“Land of Dreams”


Screened at the Tribeca Film Festival (3/5)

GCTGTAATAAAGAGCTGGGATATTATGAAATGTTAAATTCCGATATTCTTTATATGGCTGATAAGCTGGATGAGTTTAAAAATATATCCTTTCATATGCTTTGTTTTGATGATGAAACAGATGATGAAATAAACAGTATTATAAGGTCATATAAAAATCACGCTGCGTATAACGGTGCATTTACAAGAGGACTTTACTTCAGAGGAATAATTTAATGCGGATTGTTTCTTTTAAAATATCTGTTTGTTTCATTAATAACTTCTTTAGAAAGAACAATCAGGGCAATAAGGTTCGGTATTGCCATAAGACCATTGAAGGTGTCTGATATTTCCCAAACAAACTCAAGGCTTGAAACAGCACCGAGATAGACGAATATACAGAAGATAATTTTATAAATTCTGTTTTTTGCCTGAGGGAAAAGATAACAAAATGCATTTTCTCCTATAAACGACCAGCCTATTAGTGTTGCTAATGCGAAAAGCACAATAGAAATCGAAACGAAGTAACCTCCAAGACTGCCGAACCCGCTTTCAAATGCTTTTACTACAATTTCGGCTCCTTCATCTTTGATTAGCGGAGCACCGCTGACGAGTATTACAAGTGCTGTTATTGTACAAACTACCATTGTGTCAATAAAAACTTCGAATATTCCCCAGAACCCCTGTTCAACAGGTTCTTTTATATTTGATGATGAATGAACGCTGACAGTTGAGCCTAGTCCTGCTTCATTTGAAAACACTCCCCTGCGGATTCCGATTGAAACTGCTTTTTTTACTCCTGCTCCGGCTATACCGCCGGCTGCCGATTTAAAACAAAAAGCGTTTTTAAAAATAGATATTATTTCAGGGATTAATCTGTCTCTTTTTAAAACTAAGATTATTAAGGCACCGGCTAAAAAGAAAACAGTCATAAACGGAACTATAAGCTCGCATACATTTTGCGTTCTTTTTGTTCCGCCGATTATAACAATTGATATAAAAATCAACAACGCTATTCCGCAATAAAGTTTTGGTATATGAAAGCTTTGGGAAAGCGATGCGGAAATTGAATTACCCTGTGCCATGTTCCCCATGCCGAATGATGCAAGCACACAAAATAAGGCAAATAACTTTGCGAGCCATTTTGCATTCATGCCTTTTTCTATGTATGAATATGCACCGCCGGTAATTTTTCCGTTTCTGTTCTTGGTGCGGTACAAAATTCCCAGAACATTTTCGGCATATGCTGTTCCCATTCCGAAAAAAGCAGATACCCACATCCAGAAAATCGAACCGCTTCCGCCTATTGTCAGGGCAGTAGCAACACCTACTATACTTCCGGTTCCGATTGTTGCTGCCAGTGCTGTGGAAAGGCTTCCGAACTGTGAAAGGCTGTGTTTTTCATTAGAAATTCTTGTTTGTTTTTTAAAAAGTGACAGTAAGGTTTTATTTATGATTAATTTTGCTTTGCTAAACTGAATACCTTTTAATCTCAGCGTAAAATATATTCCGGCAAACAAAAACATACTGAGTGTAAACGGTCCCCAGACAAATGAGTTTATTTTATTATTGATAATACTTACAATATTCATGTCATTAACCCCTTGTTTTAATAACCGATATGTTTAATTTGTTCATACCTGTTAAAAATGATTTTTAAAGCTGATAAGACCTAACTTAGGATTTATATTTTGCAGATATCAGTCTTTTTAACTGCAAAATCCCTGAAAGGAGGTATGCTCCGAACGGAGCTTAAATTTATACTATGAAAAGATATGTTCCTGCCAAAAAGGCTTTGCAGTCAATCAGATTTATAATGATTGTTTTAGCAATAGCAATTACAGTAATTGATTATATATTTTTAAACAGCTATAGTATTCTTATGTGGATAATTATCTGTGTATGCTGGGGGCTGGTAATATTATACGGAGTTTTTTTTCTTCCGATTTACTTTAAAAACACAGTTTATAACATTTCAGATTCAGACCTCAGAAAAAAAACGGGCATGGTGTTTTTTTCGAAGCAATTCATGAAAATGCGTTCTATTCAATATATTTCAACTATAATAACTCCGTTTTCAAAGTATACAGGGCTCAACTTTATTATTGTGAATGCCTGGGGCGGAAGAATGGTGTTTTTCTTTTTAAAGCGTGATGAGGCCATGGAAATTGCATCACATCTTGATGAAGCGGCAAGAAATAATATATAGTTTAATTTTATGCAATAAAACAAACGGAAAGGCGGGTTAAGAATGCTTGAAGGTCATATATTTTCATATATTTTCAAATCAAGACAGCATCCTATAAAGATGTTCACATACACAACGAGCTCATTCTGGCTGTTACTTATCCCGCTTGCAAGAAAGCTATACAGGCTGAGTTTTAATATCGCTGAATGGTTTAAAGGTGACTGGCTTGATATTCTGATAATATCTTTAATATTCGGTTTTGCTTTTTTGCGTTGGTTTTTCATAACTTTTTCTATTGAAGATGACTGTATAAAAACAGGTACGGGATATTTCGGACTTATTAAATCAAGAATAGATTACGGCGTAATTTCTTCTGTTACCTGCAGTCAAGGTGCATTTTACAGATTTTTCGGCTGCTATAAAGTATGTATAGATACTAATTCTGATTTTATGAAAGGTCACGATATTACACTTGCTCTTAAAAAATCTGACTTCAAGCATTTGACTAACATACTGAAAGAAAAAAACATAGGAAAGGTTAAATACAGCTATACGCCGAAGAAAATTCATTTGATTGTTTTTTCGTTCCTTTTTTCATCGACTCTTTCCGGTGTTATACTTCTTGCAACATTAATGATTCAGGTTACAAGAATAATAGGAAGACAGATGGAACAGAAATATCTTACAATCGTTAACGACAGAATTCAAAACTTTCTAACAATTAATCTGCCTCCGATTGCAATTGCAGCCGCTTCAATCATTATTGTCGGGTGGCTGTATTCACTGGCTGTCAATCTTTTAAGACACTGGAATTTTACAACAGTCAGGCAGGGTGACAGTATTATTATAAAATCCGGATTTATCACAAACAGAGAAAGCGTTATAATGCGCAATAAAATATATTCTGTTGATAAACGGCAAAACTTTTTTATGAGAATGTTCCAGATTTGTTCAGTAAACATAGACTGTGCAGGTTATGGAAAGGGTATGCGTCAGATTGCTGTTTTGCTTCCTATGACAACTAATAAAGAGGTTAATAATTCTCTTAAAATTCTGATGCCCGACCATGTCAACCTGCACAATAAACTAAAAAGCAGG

The line between dreams and reality can sometimes get blurred. And, unfortunately, that’s a problem that plagues this offering from directors Shoja Azari and Shirin Neshat, based on one of the last scripts written by the late legendary screenwriter Jean-Claude Carrière. In this sometimes-real, sometimes-surreal tale set in the near future, the Census Bureau has become one of the most important and powerful agencies of the US government. Besides collecting demographic information, it has begun amassing details about citizens’ dreams for “protective” purposes. This imposing and intrusive surveillance initiative is seen through the eyes of a “dream catcher” of Iranian descent who appears to be having trouble distinguishing the real world from the dream world. It brings her into contact with an array of interview subjects who have a wide range of dream experiences, as well as varying degrees of willingness to share their sleeptime stories. The experience also raises a variety of personal, cultural, sociological and spiritual issues for the Census agent and those with whom she meets. And that’s where this film gets itself into trouble as it attempts to cover far too much ground thematically, narratively and cinematically. It feels as if the filmmakers are constantly reaching and never quite annunciating exactly what it is they’re trying to say. That’s regrettable, given the pool of talent in the cast, including Matt Dillon, Isabella Rossellini, Christopher McDonald and Anna Gunn, as well as the deftly understated approach used in telling the story. However, the film’s subtlety is so subdued that, when combined with the ill-defined smorgasbord of topics the picture is attempting to address, the intents of its creators frequently become muddled, if not lost. In its current state, this release needs some serious retooling to provide greater clarity and to better define its messages. There are ideas worth being said here; they just need to be expressed more cogently.